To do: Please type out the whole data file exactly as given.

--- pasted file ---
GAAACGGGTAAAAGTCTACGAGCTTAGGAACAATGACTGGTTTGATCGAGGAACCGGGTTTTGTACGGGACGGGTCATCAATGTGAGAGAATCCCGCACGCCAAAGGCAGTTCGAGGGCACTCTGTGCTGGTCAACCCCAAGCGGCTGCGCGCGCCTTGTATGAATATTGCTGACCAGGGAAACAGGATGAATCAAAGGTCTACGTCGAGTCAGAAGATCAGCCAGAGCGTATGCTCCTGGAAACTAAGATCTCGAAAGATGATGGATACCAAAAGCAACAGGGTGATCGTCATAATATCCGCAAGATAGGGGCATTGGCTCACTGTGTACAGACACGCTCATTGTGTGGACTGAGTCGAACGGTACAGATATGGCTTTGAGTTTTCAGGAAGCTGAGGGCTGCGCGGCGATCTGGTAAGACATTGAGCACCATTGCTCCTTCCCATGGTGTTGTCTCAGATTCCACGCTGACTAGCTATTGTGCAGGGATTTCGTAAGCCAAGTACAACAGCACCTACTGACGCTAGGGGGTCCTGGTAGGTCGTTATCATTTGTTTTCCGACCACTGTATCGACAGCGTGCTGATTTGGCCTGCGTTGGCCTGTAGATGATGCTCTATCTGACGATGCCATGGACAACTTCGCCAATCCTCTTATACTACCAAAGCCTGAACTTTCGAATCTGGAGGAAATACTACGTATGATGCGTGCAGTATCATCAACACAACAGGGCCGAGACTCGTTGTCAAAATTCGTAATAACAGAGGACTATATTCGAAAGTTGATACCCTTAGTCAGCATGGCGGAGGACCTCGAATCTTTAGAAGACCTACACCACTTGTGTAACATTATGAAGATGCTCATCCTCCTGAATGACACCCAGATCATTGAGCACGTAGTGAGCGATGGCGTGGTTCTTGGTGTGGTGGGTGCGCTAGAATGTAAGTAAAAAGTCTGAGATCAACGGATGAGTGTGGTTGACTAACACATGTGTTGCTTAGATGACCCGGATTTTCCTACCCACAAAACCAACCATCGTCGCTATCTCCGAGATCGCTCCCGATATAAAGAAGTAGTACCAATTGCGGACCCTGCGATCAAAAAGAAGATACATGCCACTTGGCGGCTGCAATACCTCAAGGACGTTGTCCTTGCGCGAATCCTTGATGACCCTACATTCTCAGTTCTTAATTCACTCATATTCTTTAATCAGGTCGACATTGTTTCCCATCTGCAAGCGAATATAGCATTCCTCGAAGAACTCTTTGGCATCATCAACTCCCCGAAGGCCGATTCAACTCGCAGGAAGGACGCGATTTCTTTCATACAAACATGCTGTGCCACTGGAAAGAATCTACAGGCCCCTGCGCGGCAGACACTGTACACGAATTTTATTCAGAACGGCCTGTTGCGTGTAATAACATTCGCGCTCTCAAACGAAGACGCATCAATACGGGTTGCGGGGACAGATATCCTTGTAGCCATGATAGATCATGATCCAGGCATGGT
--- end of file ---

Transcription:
GAAACGGGTAAAAGTCTACGAGCTTAGGAACAATGACTGGTTTGATCGAGGAACCGGGTTTTGTACGGGACGGGTCATCAATGTGAGAGAATCCCGCACGCCAAAGGCAGTTCGAGGGCACTCTGTGCTGGTCAACCCCAAGCGGCTGCGCGCGCCTTGTATGAATATTGCTGACCAGGGAAACAGGATGAATCAAAGGTCTACGTCGAGTCAGAAGATCAGCCAGAGCGTATGCTCCTGGAAACTAAGATCTCGAAAGATGATGGATACCAAAAGCAACAGGGTGATCGTCATAATATCCGCAAGATAGGGGCATTGGCTCACTGTGTACAGACACGCTCATTGTGTGGACTGAGTCGAACGGTACAGATATGGCTTTGAGTTTTCAGGAAGCTGAGGGCTGCGCGGCGATCTGGTAAGACATTGAGCACCATTGCTCCTTCCCATGGTGTTGTCTCAGATTCCACGCTGACTAGCTATTGTGCAGGGATTTCGTAAGCCAAGTACAACAGCACCTACTGACGCTAGGGGGTCCTGGTAGGTCGTTATCATTTGTTTTCCGACCACTGTATCGACAGCGTGCTGATTTGGCCTGCGTTGGCCTGTAGATGATGCTCTATCTGACGATGCCATGGACAACTTCGCCAATCCTCTTATACTACCAAAGCCTGAACTTTCGAATCTGGAGGAAATACTACGTATGATGCGTGCAGTATCATCAACACAACAGGGCCGAGACTCGTTGTCAAAATTCGTAATAACAGAGGACTATATTCGAAAGTTGATACCCTTAGTCAGCATGGCGGAGGACCTCGAATCTTTAGAAGACCTACACCACTTGTGTAACATTATGAAGATGCTCATCCTCCTGAATGACACCCAGATCATTGAGCACGTAGTGAGCGATGGCGTGGTTCTTGGTGTGGTGGGTGCGCTAGAATGTAAGTAAAAAGTCTGAGATCAACGGATGAGTGTGGTTGACTAACACATGTGTTGCTTAGATGACCCGGATTTTCCTACCCACAAAACCAACCATCGTCGCTATCTCCGAGATCGCTCCCGATATAAAGAAGTAGTACCAATTGCGGACCCTGCGATCAAAAAGAAGATACATGCCACTTGGCGGCTGCAATACCTCAAGGACGTTGTCCTTGCGCGAATCCTTGATGACCCTACATTCTCAGTTCTTAATTCACTCATATTCTTTAATCAGGTCGACATTGTTTCCCATCTGCAAGCGAATATAGCATTCCTCGAAGAACTCTTTGGCATCATCAACTCCCCGAAGGCCGATTCAACTCGCAGGAAGGACGCGATTTCTTTCATACAAACATGCTGTGCCACTGGAAAGAATCTACAGGCCCCTGCGCGGCAGACACTGTACACGAATTTTATTCAGAACGGCCTGTTGCGTGTAATAACATTCGCGCTCTCAAACGAAGACGCATCAATACGGGTTGCGGGGACAGATATCCTTGTAGCCATGATAGATCATGATCCAGGCATGGT